From the 9th edition of the New Sunset Western Garden Book: The Ultimate Gardening Guide (2012) p.719:

How to Fight Drought:
When drought comes, and with it the possibility of local bans on lawn watering or punishing hikes in water bills, what can you do? It’s too late at that point to install a water-conserving landscape, but you can take steps to save the plants you have.
Save established trees and shrubs first. These are costly to replace and have the greatest impact on your landscape. (A lawn can be replaced with sod in an afternoon, but a 70-foot-tall redwood can take 20 years or more to replace)….”

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Images Copyright 2015 by Katy Dickinson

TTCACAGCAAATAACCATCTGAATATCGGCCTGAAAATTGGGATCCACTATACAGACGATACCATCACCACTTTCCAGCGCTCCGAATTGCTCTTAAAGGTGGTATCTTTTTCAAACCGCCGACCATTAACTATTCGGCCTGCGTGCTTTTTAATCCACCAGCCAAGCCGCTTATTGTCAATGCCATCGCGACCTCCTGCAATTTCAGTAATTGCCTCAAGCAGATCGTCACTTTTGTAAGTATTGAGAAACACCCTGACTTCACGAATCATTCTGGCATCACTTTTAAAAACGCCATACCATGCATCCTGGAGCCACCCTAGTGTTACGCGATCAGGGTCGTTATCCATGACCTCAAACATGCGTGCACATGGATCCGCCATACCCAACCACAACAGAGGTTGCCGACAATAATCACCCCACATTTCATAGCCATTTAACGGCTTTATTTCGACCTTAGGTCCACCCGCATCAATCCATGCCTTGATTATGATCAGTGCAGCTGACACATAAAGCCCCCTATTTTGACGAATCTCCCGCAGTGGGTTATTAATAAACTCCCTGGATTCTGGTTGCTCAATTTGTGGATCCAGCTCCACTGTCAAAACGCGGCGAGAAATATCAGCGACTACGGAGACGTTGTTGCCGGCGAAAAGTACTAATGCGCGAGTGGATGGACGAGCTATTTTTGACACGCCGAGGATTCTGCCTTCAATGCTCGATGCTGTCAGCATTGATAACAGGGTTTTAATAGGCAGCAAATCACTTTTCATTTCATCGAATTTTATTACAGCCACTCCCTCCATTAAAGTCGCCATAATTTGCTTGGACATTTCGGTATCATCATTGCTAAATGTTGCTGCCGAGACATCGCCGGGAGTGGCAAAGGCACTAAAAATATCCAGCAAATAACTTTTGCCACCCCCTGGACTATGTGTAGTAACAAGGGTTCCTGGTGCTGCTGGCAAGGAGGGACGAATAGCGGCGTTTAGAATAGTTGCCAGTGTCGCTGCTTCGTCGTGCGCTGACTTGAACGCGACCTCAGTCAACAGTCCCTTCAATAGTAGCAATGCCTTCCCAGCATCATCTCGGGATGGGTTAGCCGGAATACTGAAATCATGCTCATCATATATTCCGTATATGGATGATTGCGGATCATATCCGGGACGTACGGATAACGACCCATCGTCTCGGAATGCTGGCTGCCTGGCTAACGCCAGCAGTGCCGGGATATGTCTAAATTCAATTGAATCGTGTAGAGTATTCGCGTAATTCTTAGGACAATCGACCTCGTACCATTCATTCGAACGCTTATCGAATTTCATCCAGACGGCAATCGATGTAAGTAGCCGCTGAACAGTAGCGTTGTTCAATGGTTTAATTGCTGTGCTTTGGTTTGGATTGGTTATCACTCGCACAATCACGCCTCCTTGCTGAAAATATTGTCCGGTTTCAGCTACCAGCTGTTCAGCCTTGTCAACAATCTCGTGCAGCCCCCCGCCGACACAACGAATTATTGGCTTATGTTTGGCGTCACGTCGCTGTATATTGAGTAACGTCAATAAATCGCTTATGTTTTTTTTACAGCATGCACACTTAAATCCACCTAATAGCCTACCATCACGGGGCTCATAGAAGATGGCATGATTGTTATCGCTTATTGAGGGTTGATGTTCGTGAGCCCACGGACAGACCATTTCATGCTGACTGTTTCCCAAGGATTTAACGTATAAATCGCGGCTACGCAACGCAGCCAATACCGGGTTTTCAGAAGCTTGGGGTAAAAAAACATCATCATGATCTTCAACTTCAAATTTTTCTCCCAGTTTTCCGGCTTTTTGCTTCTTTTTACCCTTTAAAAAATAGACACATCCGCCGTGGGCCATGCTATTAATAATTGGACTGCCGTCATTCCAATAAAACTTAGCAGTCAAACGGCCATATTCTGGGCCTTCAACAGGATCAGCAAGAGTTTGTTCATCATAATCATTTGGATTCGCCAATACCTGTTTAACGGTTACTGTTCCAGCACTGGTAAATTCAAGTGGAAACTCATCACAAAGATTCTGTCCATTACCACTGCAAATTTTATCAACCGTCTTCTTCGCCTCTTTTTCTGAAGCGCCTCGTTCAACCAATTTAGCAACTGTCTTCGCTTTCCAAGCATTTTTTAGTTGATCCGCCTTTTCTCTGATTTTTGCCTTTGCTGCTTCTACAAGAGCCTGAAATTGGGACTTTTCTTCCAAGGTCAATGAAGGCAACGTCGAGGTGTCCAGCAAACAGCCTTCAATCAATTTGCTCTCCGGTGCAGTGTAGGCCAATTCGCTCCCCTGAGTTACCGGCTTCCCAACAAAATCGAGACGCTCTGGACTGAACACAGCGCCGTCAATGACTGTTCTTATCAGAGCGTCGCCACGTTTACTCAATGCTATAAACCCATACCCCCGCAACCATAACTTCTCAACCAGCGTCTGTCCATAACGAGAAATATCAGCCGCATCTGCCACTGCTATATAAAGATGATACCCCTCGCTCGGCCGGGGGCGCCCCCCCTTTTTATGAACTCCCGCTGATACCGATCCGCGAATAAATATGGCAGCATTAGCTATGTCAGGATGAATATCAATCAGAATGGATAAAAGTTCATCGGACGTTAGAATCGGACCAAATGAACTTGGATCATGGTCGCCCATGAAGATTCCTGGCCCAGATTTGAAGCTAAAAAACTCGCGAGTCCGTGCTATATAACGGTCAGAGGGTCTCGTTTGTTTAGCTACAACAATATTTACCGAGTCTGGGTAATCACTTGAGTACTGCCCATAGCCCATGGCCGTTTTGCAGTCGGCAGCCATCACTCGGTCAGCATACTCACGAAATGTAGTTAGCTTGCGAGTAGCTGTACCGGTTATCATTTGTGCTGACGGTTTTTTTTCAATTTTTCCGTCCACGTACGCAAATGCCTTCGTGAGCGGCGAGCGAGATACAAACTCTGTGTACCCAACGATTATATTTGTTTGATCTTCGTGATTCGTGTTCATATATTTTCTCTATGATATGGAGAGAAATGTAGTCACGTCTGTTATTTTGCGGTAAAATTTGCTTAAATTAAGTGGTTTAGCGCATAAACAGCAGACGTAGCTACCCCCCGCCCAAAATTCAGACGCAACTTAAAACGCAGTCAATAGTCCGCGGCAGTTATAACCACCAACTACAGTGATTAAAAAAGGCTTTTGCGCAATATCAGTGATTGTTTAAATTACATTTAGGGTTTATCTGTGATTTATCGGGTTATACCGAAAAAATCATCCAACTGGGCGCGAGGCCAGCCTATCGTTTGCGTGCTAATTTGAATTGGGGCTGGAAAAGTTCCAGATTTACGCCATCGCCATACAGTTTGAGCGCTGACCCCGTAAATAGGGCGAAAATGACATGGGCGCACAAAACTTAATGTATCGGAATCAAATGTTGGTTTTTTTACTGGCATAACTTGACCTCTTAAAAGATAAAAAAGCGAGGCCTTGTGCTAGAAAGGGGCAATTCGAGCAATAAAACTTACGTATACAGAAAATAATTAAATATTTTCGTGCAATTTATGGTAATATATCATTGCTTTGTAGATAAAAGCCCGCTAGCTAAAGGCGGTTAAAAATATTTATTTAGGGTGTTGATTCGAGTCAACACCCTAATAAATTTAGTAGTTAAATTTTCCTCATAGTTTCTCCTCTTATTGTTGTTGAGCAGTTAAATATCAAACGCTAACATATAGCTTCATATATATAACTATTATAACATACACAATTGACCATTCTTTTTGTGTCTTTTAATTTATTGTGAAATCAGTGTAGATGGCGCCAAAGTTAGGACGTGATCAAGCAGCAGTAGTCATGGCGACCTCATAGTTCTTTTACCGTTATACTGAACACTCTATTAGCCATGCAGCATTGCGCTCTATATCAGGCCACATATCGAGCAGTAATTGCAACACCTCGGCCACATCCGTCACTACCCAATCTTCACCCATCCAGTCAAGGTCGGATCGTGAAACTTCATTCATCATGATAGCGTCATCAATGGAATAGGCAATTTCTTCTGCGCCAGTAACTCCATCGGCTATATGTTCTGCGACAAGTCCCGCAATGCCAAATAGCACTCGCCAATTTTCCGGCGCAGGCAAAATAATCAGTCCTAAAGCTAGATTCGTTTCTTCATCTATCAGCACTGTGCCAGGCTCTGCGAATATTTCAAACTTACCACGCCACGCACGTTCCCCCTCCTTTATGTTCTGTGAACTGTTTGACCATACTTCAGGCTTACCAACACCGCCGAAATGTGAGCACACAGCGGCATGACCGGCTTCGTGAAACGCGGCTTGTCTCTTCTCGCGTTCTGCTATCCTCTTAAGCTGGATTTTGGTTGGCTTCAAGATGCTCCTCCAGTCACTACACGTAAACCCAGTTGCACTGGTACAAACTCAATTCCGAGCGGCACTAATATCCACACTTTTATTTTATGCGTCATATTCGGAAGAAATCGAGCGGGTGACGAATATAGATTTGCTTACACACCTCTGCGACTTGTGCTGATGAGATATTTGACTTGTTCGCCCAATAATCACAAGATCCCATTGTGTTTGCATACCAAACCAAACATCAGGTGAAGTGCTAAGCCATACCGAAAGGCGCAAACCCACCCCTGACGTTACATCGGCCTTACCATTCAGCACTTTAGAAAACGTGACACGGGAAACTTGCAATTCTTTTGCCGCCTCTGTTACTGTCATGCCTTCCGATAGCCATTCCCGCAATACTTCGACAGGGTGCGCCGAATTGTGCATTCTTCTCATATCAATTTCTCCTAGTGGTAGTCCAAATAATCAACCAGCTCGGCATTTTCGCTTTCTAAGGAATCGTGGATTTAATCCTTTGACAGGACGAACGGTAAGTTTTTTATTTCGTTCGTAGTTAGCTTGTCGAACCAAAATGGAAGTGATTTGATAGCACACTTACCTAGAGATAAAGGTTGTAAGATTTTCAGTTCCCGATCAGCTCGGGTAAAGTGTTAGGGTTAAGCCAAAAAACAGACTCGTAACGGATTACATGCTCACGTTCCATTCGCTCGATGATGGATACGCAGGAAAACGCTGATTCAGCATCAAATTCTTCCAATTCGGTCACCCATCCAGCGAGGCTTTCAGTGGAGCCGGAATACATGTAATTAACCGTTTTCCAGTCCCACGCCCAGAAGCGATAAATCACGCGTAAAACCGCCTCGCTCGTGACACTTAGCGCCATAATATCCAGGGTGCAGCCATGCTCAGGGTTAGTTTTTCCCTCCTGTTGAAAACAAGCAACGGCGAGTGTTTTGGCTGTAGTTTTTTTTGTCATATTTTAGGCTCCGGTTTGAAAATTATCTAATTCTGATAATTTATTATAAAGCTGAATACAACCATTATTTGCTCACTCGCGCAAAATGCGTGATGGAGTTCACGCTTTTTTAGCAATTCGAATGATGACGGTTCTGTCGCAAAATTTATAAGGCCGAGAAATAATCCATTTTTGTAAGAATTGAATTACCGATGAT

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Golden Monkey Trek, Crowned Cranes in Rwanda

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Terra Incognita Ecotours helped some of us TechWomen mentors visit the Mountain Gorillas and Golden Monkeys after last week’s delegation to  meet the girls and women working in STEM in Rwanda. We stayed at the Mountain Gorilla View Lodge. While there, we also saw Grey Crowned Cranes, really big worms, and other interesting creatures. As soon as we returned from the monkey trek, we scraped off the mud, showered, ate lunch, and drove to the airport to start our 30 hour travel home to the Silicon Valley.

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Images Copyright 2014 by Katy Dickinson

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Too Windy to Sail